With unemployment stuck at over 8 percent, a record-high number of people on food stamps (see WP, page five) and a majority of people who now believe the American Dream is slipping away, here's what Milbank overheard outside one media bash: "It's like spring break out there, and this is like the cool party everybody wants to get into."
(Excuse me while I slam my head on my desk now.)Continue »
There is a new CBS News/New York Times poll out this evening, and here are a few notes that jump out:
WOMEN: One headline out of our poll is the shrinking gender gap. A month ago, President Obama had an 11-point lead over Mitt Romney among women voters. Today's poll, taken after Hillary Rosen's comments and the subsequent firestorm, puts the gap at six points.
But as everyone should know (and despite all we hear about the "female" vote), women aren't some monolithic group. Our poll reveals sharp differences in opinion, for example, between married and single women.
Among MARRIED women, Romney leads Obama 49 to 42 percent. But among SINGLE women, Obama has a huge lead over Romney, 62 to 34 percent.
Typically, married women voters tend to lean Republican by 10 or so points--even more so if they have children. Single women voters, on the other hand, are solidly Democratic. These groups of women voters also would have big differences of opinion on economic issues and in the direction the country is heading.Continue »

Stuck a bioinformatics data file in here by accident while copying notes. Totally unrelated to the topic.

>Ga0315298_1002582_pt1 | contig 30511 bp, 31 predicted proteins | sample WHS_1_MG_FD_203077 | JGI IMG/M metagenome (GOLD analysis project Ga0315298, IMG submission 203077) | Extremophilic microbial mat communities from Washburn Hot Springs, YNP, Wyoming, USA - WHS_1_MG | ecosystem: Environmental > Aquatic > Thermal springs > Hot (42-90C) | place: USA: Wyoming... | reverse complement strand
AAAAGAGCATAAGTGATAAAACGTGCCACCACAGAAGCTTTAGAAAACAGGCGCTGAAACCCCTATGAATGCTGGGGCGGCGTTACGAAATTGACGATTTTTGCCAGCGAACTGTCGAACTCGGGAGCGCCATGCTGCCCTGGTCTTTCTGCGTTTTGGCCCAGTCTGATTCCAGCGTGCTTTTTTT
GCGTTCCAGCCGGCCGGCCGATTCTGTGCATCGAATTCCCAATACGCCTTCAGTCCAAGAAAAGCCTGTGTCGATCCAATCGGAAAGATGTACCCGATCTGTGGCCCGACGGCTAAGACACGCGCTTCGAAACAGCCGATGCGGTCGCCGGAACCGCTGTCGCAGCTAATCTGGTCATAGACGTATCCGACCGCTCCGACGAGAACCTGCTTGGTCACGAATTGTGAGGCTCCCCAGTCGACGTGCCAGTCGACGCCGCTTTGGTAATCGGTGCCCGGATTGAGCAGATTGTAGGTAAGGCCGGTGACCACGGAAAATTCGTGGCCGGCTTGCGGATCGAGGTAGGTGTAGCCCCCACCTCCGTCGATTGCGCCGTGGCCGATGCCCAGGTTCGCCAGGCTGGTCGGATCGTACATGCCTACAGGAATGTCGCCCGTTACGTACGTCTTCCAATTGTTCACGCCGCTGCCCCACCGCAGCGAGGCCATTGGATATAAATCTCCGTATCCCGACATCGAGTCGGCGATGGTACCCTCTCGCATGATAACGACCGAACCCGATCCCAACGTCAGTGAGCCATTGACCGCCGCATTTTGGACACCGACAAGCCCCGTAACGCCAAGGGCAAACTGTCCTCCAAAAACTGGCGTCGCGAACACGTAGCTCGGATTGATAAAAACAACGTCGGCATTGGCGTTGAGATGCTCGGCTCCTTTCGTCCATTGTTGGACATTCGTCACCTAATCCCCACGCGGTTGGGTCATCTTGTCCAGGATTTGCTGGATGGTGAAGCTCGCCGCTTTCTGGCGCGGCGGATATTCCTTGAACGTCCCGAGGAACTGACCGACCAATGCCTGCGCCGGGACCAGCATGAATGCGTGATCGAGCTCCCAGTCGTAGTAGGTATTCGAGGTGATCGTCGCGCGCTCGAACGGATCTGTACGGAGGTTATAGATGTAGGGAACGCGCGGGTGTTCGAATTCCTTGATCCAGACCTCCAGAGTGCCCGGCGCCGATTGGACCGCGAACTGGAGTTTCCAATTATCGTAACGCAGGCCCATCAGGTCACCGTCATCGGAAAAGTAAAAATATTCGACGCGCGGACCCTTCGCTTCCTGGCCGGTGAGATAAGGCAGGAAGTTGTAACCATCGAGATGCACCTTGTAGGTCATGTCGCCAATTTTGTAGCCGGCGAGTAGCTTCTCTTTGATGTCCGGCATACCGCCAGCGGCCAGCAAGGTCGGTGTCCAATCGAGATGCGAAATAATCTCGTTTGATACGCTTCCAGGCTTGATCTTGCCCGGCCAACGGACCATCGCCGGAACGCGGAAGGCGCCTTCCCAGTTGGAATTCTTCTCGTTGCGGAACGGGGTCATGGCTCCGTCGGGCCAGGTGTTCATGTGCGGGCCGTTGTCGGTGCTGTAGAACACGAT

Attorney General Eric Holder's letter to appeals court judge Jerry Smith flatly says that President Obama's recent statements regarding the Supreme Court's review of the health care law "were fully consistent" with the long-standing principle that courts have the authority to review the constitutionality of federal laws. But Holder doesn't refer to any of Mr. Obama's statements, as Judge Smith asked -- and he takes a few subtle shots at the appeals court.
The letter is written as a two-and-a-half page legal explainer on the court's power to review federal laws, complete with citations of Supreme Court cases going back to Marbury v. Madison in 1803. But it's also a crafty piece of advocacy in the Court of Public Opinion.
Holder spends more than half of the letter arguing courts should defer to Congress, and that the Executive Branch -- in defending federal law -- has often urged judges to be deferential. Again, he cites cases -- although some are quite obscure (see, e.g., United States v. Five Gambling Devices Labeled in Part "Mills," and Bearing Serial Nos. 593-221). All this may be designed to back up the president's remarks that he believes the court should uphold the law -- but it can also be read as a bit of in-your-face legal writing.Continue »
Updated 6:55 p.m. ET
(CBS News) In the escalating battle between the administration and the judiciary, a federal appeals court apparently is calling the president's bluff -- ordering the Justice Department to answer by Thursday whether the Obama Administration believes that the courts have the right to strike down a federal law, according to a lawyer who was in the courtroom.